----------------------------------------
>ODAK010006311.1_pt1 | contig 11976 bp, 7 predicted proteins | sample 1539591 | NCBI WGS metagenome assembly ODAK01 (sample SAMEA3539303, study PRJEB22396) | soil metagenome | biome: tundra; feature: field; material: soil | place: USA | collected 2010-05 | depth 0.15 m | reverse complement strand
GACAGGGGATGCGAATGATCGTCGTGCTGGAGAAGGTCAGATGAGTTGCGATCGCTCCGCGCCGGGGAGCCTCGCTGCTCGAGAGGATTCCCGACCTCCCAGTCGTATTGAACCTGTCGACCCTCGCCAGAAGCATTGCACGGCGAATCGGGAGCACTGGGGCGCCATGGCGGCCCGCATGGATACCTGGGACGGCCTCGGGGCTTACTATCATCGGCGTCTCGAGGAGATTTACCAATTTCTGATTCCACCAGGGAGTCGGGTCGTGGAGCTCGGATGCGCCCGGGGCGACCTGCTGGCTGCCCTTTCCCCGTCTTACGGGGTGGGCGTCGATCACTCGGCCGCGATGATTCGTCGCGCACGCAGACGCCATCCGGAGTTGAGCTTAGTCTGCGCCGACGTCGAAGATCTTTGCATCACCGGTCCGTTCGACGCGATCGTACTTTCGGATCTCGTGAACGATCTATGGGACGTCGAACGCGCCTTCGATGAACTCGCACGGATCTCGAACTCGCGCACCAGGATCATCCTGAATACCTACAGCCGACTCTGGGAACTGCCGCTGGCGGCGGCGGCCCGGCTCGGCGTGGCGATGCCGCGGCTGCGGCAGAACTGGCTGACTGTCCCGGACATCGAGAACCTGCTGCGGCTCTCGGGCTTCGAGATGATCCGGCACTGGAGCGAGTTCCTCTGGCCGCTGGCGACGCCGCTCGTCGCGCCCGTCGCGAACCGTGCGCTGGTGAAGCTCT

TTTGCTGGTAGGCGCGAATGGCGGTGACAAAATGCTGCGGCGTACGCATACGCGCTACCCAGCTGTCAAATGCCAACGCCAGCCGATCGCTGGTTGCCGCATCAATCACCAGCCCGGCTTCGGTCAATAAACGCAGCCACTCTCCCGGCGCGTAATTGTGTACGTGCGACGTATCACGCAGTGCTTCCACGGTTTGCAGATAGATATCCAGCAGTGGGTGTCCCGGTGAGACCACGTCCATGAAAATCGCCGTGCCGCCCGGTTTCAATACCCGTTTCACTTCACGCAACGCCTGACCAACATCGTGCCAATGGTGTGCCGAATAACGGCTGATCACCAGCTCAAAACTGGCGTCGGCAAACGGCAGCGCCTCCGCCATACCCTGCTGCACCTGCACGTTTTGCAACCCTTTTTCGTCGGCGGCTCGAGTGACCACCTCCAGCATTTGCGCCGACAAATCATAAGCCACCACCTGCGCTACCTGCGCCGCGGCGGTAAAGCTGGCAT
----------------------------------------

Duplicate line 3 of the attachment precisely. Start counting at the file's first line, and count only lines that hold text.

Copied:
TTTGCTGGTAGGCGCGAATGGCGGTGACAAAATGCTGCGGCGTACGCATACGCGCTACCCAGCTGTCAAATGCCAACGCCAGCCGATCGCTGGTTGCCGCATCAATCACCAGCCCGGCTTCGGTCAATAAACGCAGCCACTCTCCCGGCGCGTAATTGTGTACGTGCGACGTATCACGCAGTGCTTCCACGGTTTGCAGATAGATATCCAGCAGTGGGTGTCCCGGTGAGACCACGTCCATGAAAATCGCCGTGCCGCCCGGTTTCAATACCCGTTTCACTTCACGCAACGCCTGACCAACATCGTGCCAATGGTGTGCCGAATAACGGCTGATCACCAGCTCAAAACTGGCGTCGGCAAACGGCAGCGCCTCCGCCATACCCTGCTGCACCTGCACGTTTTGCAACCCTTTTTCGTCGGCGGCTCGAGTGACCACCTCCAGCATTTGCGCCGACAAATCATAAGCCACCACCTGCGCTACCTGCGCCGCGGCGGTAAAGCTGGCAT